An example of concrete numerical values being given, in the case where the central frequency of the convolver is 215 MHz and the delay time of the convolution gate is 9 μsec, when the frequency shift of the reference signal (on one side from the central frequency) is 50 kHz and the modulated wave representing the speed of the shift is 20 kHz, the anti-disturbance property is improved by more than about 10 dB with respect to the case where the reference signal is not FM-modulated.

The values described above represent only one example. In short, the second invention is characterized in that the reference signal is FM-modulated so that the central frequency thereof is not in accordance with frequency components of the disturbing wave and an effect can be obtained, if the frequency shift is smaller than 1/τg. Further the FM modulation method may be any method and the effect can be obtained by any method, if the frequency shift can be set within 1/τg and a modulated wave is applied thereto.

Now the embodiment indicated in FIG. 6 corresponds to the third invention, in which the center of the spectrum of the spread spectrum signal particularly weak against the disturbance is removed by means of a fixed notch filter. In the figure, 22 is the fixed notch filter; 23 is an amplifier; and 24 is an SAW convolver. Although the DS system, which is a spread spectrum system, is a simple system, it has a drawback that electric power is concentrated in the neighborhood of the center in the spectrum of the spread spectrum signal. Therefore, if the disturbing wave was at the center, it was weak in the anti-disturbance property by the charac-teristics of the convolver.

In the present embodiment, only the neighborhood of the spread spectrum of the received signal in the IF stage is taken out previously and used as the received signal input to the convolver after having been made pass through the amplifier. In this way, it was possi-ble to remove the drawback that it is weak particularly against the disturbing wave appearing in the neighbor-hood of the center of the frequency spectrum of the spread spectrum signal, i.e. the drawback described above.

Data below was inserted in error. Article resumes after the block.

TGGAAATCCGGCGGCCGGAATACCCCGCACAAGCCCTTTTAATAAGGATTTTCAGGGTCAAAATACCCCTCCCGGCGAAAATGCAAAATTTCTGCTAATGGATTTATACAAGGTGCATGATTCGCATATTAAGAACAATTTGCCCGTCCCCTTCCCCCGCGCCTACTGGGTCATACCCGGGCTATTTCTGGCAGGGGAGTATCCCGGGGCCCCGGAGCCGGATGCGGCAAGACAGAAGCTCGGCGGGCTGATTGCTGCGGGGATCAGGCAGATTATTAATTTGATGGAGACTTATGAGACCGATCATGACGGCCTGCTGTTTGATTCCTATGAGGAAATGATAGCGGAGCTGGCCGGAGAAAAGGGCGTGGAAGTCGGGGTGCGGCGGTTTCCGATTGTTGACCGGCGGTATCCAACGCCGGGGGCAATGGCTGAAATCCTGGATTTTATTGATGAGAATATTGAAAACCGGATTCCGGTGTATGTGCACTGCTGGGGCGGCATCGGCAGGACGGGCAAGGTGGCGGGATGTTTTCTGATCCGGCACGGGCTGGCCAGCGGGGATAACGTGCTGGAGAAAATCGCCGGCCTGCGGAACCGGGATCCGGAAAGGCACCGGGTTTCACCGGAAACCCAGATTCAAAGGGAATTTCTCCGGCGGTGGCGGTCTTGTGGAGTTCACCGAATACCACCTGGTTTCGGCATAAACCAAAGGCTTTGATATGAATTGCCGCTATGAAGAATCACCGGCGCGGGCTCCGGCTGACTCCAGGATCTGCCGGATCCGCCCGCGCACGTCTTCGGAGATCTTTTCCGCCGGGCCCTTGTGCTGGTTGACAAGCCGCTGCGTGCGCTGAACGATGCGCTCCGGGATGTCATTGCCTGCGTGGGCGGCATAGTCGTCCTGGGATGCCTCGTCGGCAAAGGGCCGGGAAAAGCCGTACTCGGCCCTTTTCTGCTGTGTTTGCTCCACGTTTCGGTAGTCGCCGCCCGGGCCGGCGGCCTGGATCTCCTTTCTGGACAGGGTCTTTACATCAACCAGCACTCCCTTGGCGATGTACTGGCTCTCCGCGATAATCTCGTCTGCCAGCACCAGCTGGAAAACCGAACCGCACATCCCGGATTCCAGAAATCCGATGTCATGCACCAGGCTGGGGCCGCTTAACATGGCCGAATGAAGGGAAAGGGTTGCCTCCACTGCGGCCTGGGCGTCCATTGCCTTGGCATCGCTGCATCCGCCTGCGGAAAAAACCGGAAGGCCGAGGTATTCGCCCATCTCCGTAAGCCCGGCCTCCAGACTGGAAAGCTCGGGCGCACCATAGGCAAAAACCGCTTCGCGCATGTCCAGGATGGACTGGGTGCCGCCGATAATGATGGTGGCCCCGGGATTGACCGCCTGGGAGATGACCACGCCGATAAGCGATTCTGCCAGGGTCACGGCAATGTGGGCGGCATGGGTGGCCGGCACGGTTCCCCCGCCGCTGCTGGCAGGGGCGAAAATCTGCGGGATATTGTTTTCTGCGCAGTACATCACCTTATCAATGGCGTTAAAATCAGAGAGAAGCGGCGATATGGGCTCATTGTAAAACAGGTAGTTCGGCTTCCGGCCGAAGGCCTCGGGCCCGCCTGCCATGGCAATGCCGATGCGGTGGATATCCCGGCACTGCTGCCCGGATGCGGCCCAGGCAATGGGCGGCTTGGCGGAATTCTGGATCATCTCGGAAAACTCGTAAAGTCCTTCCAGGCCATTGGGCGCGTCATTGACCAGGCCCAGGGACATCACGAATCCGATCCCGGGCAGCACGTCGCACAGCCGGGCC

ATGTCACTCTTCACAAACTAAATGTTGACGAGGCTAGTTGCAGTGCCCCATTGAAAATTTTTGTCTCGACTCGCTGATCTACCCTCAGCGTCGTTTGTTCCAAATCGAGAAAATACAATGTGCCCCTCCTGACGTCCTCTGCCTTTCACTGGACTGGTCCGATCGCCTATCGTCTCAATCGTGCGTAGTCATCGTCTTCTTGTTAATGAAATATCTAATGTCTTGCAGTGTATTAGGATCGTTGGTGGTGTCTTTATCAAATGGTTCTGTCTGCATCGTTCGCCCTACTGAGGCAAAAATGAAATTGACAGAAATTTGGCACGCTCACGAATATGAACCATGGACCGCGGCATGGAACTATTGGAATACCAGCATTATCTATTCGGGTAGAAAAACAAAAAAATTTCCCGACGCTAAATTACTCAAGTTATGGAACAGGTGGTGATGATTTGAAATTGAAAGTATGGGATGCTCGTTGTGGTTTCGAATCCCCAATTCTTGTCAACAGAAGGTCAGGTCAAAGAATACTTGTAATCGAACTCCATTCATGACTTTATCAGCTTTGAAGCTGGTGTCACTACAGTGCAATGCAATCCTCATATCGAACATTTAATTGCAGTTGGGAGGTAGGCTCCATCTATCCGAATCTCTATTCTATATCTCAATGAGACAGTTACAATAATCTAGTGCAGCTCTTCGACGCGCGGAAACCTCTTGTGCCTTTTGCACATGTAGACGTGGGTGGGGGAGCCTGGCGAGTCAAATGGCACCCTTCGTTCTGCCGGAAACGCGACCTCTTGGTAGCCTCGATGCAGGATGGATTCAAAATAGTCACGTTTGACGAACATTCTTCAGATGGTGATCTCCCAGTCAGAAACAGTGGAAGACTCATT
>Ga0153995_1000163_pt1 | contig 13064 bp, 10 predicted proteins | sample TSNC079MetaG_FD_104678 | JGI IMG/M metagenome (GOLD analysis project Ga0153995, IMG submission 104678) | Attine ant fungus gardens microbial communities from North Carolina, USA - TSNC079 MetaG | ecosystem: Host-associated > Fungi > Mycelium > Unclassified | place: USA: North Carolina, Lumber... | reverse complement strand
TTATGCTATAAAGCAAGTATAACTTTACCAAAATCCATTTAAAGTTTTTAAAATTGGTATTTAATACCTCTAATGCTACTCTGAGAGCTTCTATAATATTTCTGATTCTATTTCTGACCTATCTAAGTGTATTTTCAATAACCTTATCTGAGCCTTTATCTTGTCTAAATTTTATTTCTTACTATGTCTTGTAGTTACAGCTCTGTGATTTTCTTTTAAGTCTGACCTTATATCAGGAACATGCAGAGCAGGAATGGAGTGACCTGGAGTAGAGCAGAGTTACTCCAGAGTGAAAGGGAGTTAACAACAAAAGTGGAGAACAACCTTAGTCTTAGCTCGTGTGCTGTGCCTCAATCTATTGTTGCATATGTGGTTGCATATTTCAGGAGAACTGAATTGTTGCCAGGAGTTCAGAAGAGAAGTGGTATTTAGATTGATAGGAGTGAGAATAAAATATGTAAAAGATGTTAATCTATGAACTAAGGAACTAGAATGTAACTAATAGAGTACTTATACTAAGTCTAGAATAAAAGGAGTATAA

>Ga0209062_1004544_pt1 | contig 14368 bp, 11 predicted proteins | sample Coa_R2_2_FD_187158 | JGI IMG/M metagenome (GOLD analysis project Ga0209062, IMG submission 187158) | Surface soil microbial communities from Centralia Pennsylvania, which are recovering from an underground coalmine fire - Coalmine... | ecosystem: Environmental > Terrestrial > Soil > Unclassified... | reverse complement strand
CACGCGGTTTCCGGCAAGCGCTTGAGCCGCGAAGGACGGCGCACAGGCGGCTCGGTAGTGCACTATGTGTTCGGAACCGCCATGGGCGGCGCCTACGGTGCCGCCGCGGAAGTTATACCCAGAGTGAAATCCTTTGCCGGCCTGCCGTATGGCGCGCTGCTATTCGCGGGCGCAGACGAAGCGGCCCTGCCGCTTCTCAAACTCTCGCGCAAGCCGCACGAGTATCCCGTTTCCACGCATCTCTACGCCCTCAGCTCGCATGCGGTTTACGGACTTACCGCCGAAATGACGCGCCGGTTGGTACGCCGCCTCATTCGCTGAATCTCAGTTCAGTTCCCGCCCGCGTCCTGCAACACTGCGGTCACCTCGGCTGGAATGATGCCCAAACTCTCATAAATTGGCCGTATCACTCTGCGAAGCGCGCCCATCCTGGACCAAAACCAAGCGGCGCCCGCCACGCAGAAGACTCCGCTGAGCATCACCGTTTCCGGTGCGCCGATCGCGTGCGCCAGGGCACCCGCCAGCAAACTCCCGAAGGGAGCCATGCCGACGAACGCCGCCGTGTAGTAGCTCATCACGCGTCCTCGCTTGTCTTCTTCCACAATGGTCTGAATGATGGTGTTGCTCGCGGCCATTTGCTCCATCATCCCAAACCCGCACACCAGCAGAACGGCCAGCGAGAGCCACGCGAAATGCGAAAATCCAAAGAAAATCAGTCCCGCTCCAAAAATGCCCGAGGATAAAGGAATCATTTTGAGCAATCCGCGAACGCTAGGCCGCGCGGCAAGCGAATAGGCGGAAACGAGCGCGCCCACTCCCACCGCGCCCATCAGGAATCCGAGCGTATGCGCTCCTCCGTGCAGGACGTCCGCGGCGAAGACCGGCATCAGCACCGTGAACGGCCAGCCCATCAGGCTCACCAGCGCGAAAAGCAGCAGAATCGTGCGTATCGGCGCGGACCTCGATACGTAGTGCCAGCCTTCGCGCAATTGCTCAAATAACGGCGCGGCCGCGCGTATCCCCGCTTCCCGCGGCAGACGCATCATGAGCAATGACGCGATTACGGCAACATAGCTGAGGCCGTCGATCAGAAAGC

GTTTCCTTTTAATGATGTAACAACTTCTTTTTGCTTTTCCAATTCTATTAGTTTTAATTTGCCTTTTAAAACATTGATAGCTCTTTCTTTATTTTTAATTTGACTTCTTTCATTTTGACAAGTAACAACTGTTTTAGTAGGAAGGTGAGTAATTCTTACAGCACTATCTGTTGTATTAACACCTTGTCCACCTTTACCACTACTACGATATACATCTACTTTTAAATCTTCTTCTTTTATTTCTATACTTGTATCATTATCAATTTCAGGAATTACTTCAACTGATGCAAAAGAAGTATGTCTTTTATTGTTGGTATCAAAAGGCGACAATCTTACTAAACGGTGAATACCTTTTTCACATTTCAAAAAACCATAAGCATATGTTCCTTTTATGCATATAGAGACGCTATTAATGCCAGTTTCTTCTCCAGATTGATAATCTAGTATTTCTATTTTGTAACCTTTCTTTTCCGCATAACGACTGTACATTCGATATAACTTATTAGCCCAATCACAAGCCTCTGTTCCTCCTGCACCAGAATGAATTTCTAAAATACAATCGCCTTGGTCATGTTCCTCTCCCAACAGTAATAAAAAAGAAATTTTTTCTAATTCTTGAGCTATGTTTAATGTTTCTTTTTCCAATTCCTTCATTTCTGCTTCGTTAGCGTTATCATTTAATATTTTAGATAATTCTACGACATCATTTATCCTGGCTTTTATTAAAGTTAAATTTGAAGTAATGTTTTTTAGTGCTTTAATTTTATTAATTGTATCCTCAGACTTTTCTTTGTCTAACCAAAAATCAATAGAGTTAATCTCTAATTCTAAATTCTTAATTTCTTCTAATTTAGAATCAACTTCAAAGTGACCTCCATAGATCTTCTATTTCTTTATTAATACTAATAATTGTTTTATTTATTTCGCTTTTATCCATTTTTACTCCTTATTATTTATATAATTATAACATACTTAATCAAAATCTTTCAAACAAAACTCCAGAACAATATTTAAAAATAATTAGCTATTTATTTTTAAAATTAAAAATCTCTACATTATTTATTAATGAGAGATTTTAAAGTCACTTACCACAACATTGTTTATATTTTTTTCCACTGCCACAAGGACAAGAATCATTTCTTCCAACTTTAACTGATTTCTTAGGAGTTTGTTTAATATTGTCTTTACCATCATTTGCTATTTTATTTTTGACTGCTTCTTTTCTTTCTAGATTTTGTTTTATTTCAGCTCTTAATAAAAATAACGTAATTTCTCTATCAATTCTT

An example of concrete numerical values used in the present embodiment being given, in the case of the DS system using a PN code of 127 chips, where the code rate is 14 MHz, when a convolver, for which the central frequency is 215 MHz and the convolution gate delay time is 9 μsec, is used, a notch filter, in which the center is 215 MHz; a 3 dB band is about 1.5 MHz wide; and the attenuation at the center is about 38 dB, is used. The frequency spectrum of the spread spectrum signal is about 28 MHz and even if a part corresponding to about 1.5 MHz is subtracted therefrom by means of the notch filter, the worsening of the correlation peak is slight, it is possible to improve the weak part of the central portion against the disturbing wave with a high efficiency.

The numerical values described above is only an example. In short, it is a useful method for improving the anti-disturbance property to attenuate the central portion of the frequency spectrum of the spread spectrum signal by inserting the notch filter and either one of an LCR circuit, a strip line type, a digital filter, and an SAW filter can be used usefully for the notch filter.